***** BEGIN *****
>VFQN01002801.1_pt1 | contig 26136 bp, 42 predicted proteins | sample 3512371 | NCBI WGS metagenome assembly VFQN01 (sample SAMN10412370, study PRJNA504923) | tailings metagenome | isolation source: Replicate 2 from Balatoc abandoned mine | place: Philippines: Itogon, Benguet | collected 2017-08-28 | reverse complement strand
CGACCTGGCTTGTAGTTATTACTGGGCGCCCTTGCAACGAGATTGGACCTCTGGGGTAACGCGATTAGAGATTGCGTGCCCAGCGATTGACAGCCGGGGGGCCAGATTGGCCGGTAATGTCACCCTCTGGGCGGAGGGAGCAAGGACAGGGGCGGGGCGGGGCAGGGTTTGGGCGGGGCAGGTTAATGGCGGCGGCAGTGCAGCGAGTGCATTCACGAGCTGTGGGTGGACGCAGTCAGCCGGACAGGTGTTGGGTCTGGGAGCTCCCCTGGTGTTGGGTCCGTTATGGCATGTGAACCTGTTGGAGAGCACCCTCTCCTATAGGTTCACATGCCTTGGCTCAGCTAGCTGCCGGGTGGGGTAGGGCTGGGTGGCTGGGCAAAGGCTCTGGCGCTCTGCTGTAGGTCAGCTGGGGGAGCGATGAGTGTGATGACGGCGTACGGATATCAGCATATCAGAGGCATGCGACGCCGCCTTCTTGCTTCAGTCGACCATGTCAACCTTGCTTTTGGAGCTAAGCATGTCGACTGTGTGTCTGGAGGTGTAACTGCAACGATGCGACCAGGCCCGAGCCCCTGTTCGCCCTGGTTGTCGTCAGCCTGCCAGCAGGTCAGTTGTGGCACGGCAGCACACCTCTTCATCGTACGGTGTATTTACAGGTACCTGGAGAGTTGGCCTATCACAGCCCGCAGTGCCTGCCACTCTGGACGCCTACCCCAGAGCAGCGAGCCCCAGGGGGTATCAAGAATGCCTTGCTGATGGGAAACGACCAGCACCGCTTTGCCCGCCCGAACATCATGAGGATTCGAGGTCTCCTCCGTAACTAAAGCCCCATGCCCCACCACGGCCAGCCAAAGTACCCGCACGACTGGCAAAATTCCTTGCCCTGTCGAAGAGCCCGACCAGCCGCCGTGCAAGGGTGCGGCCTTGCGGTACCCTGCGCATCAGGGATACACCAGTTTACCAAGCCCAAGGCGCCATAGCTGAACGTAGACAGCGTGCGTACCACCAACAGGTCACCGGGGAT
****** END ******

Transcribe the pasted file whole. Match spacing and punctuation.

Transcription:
>VFQN01002801.1_pt1 | contig 26136 bp, 42 predicted proteins | sample 3512371 | NCBI WGS metagenome assembly VFQN01 (sample SAMN10412370, study PRJNA504923) | tailings metagenome | isolation source: Replicate 2 from Balatoc abandoned mine | place: Philippines: Itogon, Benguet | collected 2017-08-28 | reverse complement strand
CGACCTGGCTTGTAGTTATTACTGGGCGCCCTTGCAACGAGATTGGACCTCTGGGGTAACGCGATTAGAGATTGCGTGCCCAGCGATTGACAGCCGGGGGGCCAGATTGGCCGGTAATGTCACCCTCTGGGCGGAGGGAGCAAGGACAGGGGCGGGGCGGGGCAGGGTTTGGGCGGGGCAGGTTAATGGCGGCGGCAGTGCAGCGAGTGCATTCACGAGCTGTGGGTGGACGCAGTCAGCCGGACAGGTGTTGGGTCTGGGAGCTCCCCTGGTGTTGGGTCCGTTATGGCATGTGAACCTGTTGGAGAGCACCCTCTCCTATAGGTTCACATGCCTTGGCTCAGCTAGCTGCCGGGTGGGGTAGGGCTGGGTGGCTGGGCAAAGGCTCTGGCGCTCTGCTGTAGGTCAGCTGGGGGAGCGATGAGTGTGATGACGGCGTACGGATATCAGCATATCAGAGGCATGCGACGCCGCCTTCTTGCTTCAGTCGACCATGTCAACCTTGCTTTTGGAGCTAAGCATGTCGACTGTGTGTCTGGAGGTGTAACTGCAACGATGCGACCAGGCCCGAGCCCCTGTTCGCCCTGGTTGTCGTCAGCCTGCCAGCAGGTCAGTTGTGGCACGGCAGCACACCTCTTCATCGTACGGTGTATTTACAGGTACCTGGAGAGTTGGCCTATCACAGCCCGCAGTGCCTGCCACTCTGGACGCCTACCCCAGAGCAGCGAGCCCCAGGGGGTATCAAGAATGCCTTGCTGATGGGAAACGACCAGCACCGCTTTGCCCGCCCGAACATCATGAGGATTCGAGGTCTCCTCCGTAACTAAAGCCCCATGCCCCACCACGGCCAGCCAAAGTACCCGCACGACTGGCAAAATTCCTTGCCCTGTCGAAGAGCCCGACCAGCCGCCGTGCAAGGGTGCGGCCTTGCGGTACCCTGCGCATCAGGGATACACCAGTTTACCAAGCCCAAGGCGCCATAGCTGAACGTAGACAGCGTGCGTACCACCAACAGGTCACCGGGGAT